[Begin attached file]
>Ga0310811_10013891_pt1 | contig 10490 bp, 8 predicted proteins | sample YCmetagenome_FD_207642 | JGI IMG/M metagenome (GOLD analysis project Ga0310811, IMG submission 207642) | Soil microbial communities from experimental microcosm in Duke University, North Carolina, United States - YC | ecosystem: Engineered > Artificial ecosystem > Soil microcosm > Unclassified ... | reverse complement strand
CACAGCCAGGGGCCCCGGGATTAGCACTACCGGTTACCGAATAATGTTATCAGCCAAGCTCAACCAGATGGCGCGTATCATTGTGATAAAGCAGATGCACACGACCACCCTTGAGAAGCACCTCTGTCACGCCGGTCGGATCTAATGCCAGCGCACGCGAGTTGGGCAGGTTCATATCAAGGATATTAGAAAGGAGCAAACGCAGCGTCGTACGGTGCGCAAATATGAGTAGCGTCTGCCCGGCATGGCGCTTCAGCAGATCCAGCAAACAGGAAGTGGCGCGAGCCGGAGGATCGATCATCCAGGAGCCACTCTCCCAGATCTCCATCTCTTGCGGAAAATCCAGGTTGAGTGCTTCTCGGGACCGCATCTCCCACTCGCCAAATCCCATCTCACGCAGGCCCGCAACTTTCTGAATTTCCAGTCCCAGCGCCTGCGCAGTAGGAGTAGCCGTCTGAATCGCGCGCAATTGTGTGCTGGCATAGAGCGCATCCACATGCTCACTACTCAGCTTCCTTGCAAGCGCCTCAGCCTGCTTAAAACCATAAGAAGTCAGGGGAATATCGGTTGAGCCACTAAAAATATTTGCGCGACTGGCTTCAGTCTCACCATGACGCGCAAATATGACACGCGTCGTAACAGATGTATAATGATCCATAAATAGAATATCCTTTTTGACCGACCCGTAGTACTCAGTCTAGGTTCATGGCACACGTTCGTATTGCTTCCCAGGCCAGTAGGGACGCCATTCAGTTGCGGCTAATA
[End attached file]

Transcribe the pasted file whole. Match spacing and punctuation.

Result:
>Ga0310811_10013891_pt1 | contig 10490 bp, 8 predicted proteins | sample YCmetagenome_FD_207642 | JGI IMG/M metagenome (GOLD analysis project Ga0310811, IMG submission 207642) | Soil microbial communities from experimental microcosm in Duke University, North Carolina, United States - YC | ecosystem: Engineered > Artificial ecosystem > Soil microcosm > Unclassified ... | reverse complement strand
CACAGCCAGGGGCCCCGGGATTAGCACTACCGGTTACCGAATAATGTTATCAGCCAAGCTCAACCAGATGGCGCGTATCATTGTGATAAAGCAGATGCACACGACCACCCTTGAGAAGCACCTCTGTCACGCCGGTCGGATCTAATGCCAGCGCACGCGAGTTGGGCAGGTTCATATCAAGGATATTAGAAAGGAGCAAACGCAGCGTCGTACGGTGCGCAAATATGAGTAGCGTCTGCCCGGCATGGCGCTTCAGCAGATCCAGCAAACAGGAAGTGGCGCGAGCCGGAGGATCGATCATCCAGGAGCCACTCTCCCAGATCTCCATCTCTTGCGGAAAATCCAGGTTGAGTGCTTCTCGGGACCGCATCTCCCACTCGCCAAATCCCATCTCACGCAGGCCCGCAACTTTCTGAATTTCCAGTCCCAGCGCCTGCGCAGTAGGAGTAGCCGTCTGAATCGCGCGCAATTGTGTGCTGGCATAGAGCGCATCCACATGCTCACTACTCAGCTTCCTTGCAAGCGCCTCAGCCTGCTTAAAACCATAAGAAGTCAGGGGAATATCGGTTGAGCCACTAAAAATATTTGCGCGACTGGCTTCAGTCTCACCATGACGCGCAAATATGACACGCGTCGTAACAGATGTATAATGATCCATAAATAGAATATCCTTTTTGACCGACCCGTAGTACTCAGTCTAGGTTCATGGCACACGTTCGTATTGCTTCCCAGGCCAGTAGGGACGCCATTCAGTTGCGGCTAATA